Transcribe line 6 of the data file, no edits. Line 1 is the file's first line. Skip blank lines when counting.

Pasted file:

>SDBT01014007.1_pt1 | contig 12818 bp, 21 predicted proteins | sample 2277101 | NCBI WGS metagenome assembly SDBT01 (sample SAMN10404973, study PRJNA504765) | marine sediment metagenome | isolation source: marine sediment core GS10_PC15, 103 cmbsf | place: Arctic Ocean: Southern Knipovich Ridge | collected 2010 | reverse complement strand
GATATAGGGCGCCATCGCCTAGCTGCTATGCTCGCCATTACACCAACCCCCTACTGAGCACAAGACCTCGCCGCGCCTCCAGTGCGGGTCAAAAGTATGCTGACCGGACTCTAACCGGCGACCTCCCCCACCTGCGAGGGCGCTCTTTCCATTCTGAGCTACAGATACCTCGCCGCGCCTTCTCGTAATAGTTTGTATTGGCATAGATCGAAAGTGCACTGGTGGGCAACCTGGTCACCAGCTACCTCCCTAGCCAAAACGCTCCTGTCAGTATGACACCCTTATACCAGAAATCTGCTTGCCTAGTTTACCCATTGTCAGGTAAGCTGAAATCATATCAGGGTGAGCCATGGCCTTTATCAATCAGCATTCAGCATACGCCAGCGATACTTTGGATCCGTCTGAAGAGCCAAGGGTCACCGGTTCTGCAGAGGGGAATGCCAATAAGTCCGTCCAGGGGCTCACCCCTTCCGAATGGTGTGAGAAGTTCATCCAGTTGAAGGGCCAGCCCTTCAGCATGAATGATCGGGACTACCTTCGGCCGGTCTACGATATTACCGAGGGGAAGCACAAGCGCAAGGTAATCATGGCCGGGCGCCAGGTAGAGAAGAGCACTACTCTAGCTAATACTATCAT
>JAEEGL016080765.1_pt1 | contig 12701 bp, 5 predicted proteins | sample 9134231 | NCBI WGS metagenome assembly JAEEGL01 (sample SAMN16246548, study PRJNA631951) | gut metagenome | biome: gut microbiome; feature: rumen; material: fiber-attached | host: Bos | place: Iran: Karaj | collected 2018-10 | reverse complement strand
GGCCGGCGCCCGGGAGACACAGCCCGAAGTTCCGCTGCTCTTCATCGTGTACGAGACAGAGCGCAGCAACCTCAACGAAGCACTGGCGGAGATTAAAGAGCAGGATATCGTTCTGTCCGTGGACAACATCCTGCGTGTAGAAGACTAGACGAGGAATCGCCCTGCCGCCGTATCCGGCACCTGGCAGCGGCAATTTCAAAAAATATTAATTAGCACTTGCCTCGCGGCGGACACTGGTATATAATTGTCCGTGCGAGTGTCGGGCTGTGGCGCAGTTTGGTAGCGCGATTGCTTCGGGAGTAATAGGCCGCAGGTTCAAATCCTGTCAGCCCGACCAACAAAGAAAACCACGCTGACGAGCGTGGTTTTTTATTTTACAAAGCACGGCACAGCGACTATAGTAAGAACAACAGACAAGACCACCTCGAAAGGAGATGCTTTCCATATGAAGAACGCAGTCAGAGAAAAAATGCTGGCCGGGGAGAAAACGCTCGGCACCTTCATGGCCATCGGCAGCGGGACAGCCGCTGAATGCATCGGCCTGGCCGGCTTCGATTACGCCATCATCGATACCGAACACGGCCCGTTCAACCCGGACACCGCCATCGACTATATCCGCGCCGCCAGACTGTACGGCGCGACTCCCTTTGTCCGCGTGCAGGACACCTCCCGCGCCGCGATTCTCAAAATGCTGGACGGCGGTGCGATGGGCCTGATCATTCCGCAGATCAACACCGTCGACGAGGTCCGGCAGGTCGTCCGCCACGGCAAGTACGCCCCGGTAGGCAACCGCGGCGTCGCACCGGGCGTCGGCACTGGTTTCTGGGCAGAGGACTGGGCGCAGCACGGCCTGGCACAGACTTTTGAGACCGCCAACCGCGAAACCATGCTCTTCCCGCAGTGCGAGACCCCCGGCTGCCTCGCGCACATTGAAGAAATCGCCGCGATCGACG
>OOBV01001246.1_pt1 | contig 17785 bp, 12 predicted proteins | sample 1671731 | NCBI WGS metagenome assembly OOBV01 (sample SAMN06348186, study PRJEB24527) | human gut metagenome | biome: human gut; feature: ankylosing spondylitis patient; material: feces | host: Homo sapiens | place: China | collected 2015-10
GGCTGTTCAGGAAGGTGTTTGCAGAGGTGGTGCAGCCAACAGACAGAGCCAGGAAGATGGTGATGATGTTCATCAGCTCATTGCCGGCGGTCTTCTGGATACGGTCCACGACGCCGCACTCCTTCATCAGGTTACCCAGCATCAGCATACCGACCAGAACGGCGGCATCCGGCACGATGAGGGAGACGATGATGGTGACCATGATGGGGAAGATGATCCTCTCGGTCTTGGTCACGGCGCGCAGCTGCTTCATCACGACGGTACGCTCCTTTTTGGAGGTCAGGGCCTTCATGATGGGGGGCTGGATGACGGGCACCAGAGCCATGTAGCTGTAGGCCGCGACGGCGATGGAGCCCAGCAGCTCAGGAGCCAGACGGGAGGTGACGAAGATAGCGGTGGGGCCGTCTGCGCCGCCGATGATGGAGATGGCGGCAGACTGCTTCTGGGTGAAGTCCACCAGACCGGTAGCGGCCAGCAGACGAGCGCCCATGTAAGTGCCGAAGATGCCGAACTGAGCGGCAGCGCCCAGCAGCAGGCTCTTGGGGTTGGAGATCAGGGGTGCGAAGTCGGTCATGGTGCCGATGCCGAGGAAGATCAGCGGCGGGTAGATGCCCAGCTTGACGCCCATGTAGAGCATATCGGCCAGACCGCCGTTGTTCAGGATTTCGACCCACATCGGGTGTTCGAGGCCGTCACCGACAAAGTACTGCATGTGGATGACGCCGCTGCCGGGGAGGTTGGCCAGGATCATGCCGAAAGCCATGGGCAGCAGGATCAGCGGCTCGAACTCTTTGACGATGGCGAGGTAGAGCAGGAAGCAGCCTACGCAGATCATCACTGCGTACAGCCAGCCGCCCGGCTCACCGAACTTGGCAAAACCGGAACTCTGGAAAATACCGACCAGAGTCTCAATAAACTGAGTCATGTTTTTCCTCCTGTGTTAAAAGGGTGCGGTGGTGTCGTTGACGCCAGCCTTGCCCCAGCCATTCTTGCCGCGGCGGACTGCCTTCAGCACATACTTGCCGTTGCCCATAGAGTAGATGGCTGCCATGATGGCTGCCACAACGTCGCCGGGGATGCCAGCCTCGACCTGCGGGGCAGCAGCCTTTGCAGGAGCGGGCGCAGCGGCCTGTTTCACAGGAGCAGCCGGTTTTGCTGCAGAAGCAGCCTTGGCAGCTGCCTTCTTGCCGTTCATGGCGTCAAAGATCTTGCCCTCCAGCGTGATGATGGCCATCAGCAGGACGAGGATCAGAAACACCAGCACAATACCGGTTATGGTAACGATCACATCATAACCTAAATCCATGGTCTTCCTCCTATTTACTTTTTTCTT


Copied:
GGCTGTTCAGGAAGGTGTTTGCAGAGGTGGTGCAGCCAACAGACAGAGCCAGGAAGATGGTGATGATGTTCATCAGCTCATTGCCGGCGGTCTTCTGGATACGGTCCACGACGCCGCACTCCTTCATCAGGTTACCCAGCATCAGCATACCGACCAGAACGGCGGCATCCGGCACGATGAGGGAGACGATGATGGTGACCATGATGGGGAAGATGATCCTCTCGGTCTTGGTCACGGCGCGCAGCTGCTTCATCACGACGGTACGCTCCTTTTTGGAGGTCAGGGCCTTCATGATGGGGGGCTGGATGACGGGCACCAGAGCCATGTAGCTGTAGGCCGCGACGGCGATGGAGCCCAGCAGCTCAGGAGCCAGACGGGAGGTGACGAAGATAGCGGTGGGGCCGTCTGCGCCGCCGATGATGGAGATGGCGGCAGACTGCTTCTGGGTGAAGTCCACCAGACCGGTAGCGGCCAGCAGACGAGCGCCCATGTAAGTGCCGAAGATGCCGAACTGAGCGGCAGCGCCCAGCAGCAGGCTCTTGGGGTTGGAGATCAGGGGTGCGAAGTCGGTCATGGTGCCGATGCCGAGGAAGATCAGCGGCGGGTAGATGCCCAGCTTGACGCCCATGTAGAGCATATCGGCCAGACCGCCGTTGTTCAGGATTTCGACCCACATCGGGTGTTCGAGGCCGTCACCGACAAAGTACTGCATGTGGATGACGCCGCTGCCGGGGAGGTTGGCCAGGATCATGCCGAAAGCCATGGGCAGCAGGATCAGCGGCTCGAACTCTTTGACGATGGCGAGGTAGAGCAGGAAGCAGCCTACGCAGATCATCACTGCGTACAGCCAGCCGCCCGGCTCACCGAACTTGGCAAAACCGGAACTCTGGAAAATACCGACCAGAGTCTCAATAAACTGAGTCATGTTTTTCCTCCTGTGTTAAAAGGGTGCGGTGGTGTCGTTGACGCCAGCCTTGCCCCAGCCATTCTTGCCGCGGCGGACTGCCTTCAGCACATACTTGCCGTTGCCCATAGAGTAGATGGCTGCCATGATGGCTGCCACAACGTCGCCGGGGATGCCAGCCTCGACCTGCGGGGCAGCAGCCTTTGCAGGAGCGGGCGCAGCGGCCTGTTTCACAGGAGCAGCCGGTTTTGCTGCAGAAGCAGCCTTGGCAGCTGCCTTCTTGCCGTTCATGGCGTCAAAGATCTTGCCCTCCAGCGTGATGATGGCCATCAGCAGGACGAGGATCAGAAACACCAGCACAATACCGGTTATGGTAACGATCACATCATAACCTAAATCCATGGTCTTCCTCCTATTTACTTTTTTCTT